Recent research published in the International Journal of Environmental Research and Public Health reveals that almost 13 percent of current childhood asthma cases in the United States can be attributed to gas cooking. In an effort to protect consumers, the U.S. Consumer Product Safety Commission (CPSC) is considering potential regulations on new gas stoves.
When cooking with gas, appliances release nitrogen oxides and small airborne particles—toxic substances that can contribute to or exacerbate health issues such as asthma and emphysema. According to research from Stanford University, in as little as a few minutes nitrogen dioxide from gas burners or ovens can exceed limits set by the U.S. Environmental Protection Agency (EPA) for exposure in outdoor settings.
To help evaluate these health concerns, the CPSC recently approved a Request for Information (RFI), calling on the public to share their thoughts on the hazards of gas stove emissions and solutions to mitigate these risks.“You can send us articles, personal experiences, personal opinion, anything,” Richard Trumka Jr., a Commissioner for CPSC, tells Food Tank.
Based on the feedback, future regulations on new gas appliances may follow. But, Trumka has assured consumers, CPSC has no intention of taking anyone’s stove away.
While the RFI, open until May 8, 2023 is new, Trumka explains that concerns around gas stoves are not. In 1986, CPSC collaborated with the EPA to evaluate the health effects of nitrogen dioxide (NO2) exposure from appliances, including gas stoves.
In 2013, CPSC put out a public warning that exposure to high levels of NO2 or continued exposure to low levels of the gas can be harmful, especially to those with chronic health issues. That same year a study published in the International Journal of Epidemiology found that children living in a home with gas cooking have a 42 percent increased risk of having current asthma.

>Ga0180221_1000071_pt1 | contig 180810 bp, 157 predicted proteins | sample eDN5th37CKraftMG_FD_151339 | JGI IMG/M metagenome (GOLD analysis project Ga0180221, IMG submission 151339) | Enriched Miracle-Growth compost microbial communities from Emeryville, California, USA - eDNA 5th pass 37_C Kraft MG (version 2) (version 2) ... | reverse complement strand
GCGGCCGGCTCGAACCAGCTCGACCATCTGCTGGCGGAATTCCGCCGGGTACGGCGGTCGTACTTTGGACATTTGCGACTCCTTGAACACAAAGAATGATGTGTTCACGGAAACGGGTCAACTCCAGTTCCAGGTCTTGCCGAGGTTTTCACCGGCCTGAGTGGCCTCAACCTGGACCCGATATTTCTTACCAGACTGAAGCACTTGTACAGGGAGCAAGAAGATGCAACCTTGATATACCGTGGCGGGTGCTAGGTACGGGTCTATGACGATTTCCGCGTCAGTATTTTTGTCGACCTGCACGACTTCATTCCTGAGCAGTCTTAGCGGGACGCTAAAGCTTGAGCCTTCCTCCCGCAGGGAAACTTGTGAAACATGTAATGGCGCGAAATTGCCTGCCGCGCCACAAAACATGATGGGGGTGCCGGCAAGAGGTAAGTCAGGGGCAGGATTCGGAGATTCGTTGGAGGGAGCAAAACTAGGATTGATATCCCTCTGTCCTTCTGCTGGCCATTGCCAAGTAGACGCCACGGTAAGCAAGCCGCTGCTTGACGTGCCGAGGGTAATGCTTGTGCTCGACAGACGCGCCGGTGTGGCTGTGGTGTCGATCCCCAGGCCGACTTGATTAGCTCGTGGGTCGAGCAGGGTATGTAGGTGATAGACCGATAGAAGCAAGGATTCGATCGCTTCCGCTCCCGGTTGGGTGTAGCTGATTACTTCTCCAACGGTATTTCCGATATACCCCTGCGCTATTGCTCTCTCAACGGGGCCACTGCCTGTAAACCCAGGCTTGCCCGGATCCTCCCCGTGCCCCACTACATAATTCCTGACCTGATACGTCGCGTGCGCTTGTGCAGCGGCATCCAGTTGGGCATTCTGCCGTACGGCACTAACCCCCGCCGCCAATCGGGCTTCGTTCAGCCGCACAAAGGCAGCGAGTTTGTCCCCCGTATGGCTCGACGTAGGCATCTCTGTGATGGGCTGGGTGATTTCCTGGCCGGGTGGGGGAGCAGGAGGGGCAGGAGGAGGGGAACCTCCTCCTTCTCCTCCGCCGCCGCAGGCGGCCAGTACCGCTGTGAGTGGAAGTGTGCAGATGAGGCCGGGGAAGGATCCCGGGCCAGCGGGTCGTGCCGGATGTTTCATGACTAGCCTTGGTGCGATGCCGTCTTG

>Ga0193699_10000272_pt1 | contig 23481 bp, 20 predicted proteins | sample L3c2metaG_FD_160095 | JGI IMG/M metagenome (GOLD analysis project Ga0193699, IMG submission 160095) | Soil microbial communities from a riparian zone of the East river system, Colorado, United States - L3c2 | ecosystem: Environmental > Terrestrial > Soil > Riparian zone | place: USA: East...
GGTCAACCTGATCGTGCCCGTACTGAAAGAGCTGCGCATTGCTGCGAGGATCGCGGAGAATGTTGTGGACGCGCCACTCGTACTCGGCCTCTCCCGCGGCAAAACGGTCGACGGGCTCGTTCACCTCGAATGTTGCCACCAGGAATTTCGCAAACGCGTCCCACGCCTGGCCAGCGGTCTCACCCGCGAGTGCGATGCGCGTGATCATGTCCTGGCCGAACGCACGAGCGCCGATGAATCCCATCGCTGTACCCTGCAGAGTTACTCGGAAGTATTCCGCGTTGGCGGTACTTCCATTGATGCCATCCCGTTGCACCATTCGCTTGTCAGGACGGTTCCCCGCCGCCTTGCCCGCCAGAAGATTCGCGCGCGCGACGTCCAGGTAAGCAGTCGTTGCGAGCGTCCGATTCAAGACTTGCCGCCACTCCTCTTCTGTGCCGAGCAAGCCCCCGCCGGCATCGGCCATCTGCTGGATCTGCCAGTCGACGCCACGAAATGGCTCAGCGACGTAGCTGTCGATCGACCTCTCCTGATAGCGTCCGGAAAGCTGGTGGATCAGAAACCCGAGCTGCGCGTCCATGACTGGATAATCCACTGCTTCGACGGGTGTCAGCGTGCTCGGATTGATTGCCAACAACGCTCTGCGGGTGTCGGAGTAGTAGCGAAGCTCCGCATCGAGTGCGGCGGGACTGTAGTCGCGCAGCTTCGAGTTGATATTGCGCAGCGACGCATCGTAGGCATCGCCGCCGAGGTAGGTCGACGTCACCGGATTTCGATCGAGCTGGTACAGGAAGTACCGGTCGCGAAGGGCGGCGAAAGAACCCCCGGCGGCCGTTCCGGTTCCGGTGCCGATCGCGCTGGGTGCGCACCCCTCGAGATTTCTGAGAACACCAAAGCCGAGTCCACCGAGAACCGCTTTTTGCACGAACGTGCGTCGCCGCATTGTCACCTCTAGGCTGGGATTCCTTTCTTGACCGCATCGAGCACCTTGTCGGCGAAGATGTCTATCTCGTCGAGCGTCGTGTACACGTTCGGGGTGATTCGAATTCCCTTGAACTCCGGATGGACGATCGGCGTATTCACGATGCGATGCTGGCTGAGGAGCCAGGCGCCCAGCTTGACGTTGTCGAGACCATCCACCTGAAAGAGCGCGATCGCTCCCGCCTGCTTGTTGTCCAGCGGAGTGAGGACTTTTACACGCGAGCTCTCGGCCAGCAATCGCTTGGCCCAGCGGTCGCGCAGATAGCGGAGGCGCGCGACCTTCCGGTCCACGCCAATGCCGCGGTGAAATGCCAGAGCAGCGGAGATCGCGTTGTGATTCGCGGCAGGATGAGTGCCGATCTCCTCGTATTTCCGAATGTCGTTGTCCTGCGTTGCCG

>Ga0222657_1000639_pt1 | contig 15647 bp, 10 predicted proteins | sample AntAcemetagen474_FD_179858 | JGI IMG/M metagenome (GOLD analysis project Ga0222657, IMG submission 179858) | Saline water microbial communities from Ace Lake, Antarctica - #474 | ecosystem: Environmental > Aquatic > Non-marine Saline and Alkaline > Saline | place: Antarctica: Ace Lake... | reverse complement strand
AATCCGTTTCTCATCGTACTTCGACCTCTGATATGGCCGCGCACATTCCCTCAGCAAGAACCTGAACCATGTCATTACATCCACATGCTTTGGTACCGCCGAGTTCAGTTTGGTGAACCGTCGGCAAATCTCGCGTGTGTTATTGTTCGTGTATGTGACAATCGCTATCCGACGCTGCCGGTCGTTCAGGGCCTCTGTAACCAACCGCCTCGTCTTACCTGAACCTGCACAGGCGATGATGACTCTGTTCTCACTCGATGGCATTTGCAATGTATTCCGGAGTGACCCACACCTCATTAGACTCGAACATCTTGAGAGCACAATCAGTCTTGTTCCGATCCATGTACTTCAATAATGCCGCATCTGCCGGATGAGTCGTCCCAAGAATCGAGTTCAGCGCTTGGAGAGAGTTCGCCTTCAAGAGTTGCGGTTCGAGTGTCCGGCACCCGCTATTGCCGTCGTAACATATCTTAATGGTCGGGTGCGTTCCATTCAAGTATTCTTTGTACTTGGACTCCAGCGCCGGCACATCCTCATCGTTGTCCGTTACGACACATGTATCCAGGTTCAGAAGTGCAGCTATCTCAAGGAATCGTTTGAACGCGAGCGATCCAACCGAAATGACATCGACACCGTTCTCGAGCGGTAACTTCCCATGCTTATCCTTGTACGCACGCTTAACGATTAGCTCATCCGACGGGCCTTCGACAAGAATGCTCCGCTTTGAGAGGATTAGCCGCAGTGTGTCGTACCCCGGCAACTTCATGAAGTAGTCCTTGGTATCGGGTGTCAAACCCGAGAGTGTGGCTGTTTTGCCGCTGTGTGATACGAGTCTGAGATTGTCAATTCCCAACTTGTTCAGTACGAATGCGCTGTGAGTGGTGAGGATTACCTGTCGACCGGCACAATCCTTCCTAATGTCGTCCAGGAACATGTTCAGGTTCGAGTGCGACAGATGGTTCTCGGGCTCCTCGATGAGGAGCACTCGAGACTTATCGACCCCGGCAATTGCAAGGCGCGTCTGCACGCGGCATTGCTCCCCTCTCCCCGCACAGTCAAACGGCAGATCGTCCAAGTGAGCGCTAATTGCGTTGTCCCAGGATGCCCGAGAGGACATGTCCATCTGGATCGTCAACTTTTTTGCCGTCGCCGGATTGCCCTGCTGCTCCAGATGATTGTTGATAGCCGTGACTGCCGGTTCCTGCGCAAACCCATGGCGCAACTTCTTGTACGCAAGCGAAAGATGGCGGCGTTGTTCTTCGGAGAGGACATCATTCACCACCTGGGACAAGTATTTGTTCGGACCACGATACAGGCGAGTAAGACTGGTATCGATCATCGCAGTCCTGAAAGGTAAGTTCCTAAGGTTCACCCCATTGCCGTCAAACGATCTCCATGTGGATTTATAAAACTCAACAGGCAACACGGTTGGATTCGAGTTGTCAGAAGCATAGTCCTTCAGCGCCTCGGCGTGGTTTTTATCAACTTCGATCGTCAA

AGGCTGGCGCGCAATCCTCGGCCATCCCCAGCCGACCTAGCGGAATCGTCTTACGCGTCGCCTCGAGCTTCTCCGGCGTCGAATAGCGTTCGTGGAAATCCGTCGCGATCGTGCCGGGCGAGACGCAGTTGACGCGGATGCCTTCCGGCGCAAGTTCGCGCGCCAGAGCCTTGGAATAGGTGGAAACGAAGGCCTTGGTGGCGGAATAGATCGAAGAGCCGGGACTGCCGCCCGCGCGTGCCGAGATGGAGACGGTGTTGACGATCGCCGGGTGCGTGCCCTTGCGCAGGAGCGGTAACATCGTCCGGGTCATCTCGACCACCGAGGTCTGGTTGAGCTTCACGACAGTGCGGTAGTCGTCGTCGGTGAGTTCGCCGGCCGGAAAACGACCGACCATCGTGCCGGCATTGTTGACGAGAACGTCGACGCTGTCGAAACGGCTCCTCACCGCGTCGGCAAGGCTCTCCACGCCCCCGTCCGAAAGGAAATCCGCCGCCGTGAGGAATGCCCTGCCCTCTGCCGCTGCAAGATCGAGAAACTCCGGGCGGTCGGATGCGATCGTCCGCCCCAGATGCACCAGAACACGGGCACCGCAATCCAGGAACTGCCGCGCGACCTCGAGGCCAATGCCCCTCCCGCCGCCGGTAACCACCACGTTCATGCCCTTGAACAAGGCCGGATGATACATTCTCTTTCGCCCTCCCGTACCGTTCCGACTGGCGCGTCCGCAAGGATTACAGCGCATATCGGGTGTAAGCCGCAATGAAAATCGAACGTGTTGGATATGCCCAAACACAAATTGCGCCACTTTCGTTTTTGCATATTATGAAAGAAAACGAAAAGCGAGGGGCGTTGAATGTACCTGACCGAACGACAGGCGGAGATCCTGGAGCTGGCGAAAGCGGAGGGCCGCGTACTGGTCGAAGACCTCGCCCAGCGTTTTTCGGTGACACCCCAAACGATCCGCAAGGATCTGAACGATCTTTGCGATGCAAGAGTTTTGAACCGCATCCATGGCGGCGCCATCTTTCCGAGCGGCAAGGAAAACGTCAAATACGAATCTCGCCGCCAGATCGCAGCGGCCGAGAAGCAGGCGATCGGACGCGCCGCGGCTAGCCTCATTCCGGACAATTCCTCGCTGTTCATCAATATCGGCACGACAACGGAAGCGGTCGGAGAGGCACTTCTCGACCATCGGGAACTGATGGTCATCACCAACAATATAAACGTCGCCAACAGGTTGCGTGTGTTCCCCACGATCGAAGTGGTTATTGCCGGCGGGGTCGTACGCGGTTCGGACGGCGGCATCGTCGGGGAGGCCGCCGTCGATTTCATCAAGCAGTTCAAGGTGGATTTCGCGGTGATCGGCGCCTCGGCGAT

Around 38 percent of U.S. households use natural gas for cooking, according to the U.S. Energy Information Administration, with reliance on gas varying by region and state. In the South approximately 25 percent of households cook with gas, compared to 50 percent in the West. And California and New Jersey are home to the most residential gas stoves: 70 percent and 69 percent of households, respectively, cook with gas.
But regulating products that have been installed in households for decades can prove challenging. “There’s always this added hurdle when we’re talking about newly understood risks with old products,” Trumka says. “Because for some people, those products are invisible, they’ve already blended into the background of our homes and we never think of them.” A consumer’s emotional attachment, including memories associated with ways of cooking, can also make it challenging to give up these appliances.
“It’s hard to accept that products like that, that we’ve all been around so much, could be what’s been harming us, could be what’s been hurting our kids,” Trumka tells Food Tank.
Listen to the full conversation with Richard Trumka Jr. on “Food Talk with Dani Nierenberg” to hear more about strategies states are adopting to move away from gas stoves, the steps that the gas industry is taking to prevent regulations from going into effect, and Trumka’s previous work to remove toxic heavy metals from baby food.
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Photo courtesy of Kwon Junjo, Unsplash